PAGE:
House Democrats abruptly postponed a planned vote Wednesday evening on their latest $2.2-trillion stimulus plan, putting off action until Thursday to leave time for a last-ditch round of negotiations with the Trump administration to produce a deal.
Speaker Nancy Pelosi and Treasury Secretary Steven Mnuchin earlier said that they had made progress in a 90-minute meeting in the speaker’s Capitol office on Wednesday and that they would continue their talks, keeping alive the possibility of a late-stage breakthrough. But Ms. Pelosi’s decision to schedule an evening vote on the Democratic bill — one which Republicans had made clear they could not support — suggested that a compromise remained unlikely.
Her retreat signaled that agreement might in fact still be possible. Two aides, insisting on anonymity to describe private deliberations, said Democratic leaders had decided to allow one more day for talks to bear fruit.
“We made a lot of progress over the last few days,” Mr. Mnuchin told reporters as he left the Capitol. “We still don’t have an agreement, but we have more work to do and we’re going to see where we end up.”
The Democrats’ latest bill shaves $1.2 trillion off their original $3.4 trillion measure, which was passed by the House in May. But the measure was all but guaranteed to die in the Republican-led Senate, with Republicans dismissing it as far too expensive.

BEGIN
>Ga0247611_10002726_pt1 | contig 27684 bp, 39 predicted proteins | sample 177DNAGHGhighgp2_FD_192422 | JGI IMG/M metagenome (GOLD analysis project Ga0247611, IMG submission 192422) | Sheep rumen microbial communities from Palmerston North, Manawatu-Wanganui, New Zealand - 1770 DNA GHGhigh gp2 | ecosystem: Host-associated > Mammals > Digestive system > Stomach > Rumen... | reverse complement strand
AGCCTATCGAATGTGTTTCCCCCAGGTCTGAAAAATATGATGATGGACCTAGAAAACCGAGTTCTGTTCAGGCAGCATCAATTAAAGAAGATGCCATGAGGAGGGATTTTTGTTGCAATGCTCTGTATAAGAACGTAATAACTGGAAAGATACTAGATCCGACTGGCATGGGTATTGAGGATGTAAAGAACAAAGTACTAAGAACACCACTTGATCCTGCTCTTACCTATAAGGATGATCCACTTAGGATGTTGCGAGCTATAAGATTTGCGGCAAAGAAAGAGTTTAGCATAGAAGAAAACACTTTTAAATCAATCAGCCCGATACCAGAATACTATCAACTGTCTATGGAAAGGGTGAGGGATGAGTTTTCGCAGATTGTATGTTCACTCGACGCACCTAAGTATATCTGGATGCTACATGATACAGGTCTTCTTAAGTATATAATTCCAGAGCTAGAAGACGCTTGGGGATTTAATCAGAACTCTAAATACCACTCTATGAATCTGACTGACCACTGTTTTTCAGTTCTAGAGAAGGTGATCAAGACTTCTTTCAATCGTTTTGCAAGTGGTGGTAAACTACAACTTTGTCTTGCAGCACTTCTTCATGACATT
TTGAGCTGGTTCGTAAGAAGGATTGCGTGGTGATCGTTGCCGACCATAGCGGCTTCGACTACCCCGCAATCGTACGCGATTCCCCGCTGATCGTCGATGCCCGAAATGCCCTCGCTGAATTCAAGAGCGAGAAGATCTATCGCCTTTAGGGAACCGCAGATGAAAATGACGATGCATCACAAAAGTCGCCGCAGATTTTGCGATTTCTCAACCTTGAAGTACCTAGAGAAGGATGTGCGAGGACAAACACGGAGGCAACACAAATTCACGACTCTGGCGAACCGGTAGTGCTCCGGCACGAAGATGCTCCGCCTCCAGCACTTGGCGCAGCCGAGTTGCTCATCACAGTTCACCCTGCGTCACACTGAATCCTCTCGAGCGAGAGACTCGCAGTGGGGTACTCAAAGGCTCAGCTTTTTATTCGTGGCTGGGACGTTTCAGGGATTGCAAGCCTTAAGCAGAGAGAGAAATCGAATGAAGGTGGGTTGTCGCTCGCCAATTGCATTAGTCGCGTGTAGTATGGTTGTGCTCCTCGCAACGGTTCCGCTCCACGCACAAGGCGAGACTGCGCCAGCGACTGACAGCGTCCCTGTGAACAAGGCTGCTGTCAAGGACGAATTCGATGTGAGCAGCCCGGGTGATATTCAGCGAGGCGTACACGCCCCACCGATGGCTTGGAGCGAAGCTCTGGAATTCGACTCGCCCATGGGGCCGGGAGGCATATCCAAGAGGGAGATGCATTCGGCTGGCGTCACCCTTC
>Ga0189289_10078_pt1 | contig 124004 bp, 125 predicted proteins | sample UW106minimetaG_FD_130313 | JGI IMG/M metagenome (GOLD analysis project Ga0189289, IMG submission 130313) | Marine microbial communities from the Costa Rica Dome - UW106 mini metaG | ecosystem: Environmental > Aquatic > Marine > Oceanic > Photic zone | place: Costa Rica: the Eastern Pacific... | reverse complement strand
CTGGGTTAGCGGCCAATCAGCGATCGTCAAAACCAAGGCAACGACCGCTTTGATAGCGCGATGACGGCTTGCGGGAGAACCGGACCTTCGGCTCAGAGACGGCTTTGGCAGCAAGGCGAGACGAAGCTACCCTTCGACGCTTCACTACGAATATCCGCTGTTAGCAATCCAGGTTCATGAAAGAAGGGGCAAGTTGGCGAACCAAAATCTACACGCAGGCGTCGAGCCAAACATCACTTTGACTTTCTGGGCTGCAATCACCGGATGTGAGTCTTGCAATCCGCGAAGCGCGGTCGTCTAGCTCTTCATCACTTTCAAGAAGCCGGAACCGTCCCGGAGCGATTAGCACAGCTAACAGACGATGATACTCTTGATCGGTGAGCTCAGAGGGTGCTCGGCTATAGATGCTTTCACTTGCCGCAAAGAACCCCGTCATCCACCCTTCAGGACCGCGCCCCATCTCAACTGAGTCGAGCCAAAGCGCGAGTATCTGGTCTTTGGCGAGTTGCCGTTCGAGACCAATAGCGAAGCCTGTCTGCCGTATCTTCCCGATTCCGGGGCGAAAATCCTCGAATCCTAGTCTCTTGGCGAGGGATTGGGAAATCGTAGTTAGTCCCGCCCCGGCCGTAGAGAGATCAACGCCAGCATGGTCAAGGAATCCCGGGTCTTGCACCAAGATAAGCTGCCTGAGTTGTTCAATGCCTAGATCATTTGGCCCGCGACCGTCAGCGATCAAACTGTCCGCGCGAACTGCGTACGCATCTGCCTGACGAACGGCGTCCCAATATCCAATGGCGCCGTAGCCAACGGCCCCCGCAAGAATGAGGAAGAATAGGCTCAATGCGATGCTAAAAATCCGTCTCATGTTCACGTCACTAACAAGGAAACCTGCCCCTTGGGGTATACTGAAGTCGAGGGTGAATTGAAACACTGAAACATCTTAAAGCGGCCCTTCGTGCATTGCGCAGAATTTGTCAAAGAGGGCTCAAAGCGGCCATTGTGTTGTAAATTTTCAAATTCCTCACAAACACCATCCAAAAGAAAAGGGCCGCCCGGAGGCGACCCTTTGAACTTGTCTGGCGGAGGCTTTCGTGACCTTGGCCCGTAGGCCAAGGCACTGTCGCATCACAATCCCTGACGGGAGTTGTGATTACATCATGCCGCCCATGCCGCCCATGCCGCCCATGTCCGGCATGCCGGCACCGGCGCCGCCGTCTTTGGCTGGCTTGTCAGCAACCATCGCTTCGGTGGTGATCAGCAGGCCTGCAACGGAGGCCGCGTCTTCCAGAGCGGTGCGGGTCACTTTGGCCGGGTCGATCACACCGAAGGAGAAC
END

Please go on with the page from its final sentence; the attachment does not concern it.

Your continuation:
“We’re very, very far apart,” declared Senator Mitch McConnell of Kentucky, the majority leader.
But rank-and-file lawmakers in both parties have increasingly been agitating for another vote on a relief package before the elections, as the economic recovery shudders and tens of thousands of workers are either furloughed or laid off as a result of the pandemic.
Democratic leaders appeared disinclined to make many concessions.
Ms. Pelosi, in a private call earlier Wednesday, counseled Democrats that “we’re closer to the inauguration of Joe Biden right now, so we will have our moment,” according to two people familiar with her remarks who disclosed them on the condition of anonymity.
Mr. Mnuchin, speaking on CNBC early Wednesday, said he was giving the talks “one more serious try.” He said he had prepared an offer of around $1.5 trillion, similar to a bipartisan framework a group of lawmakers presented earlier this month. Ms. Pelosi and her top lieutenants rejected that as inadequate.
The Treasury secretary said it would include liability protections for schools and businesses, more economic impact payments, support for airlines and relief money for emergency workers in states.
“More fiscal response will help the economy,” Mr. Mnuchin said.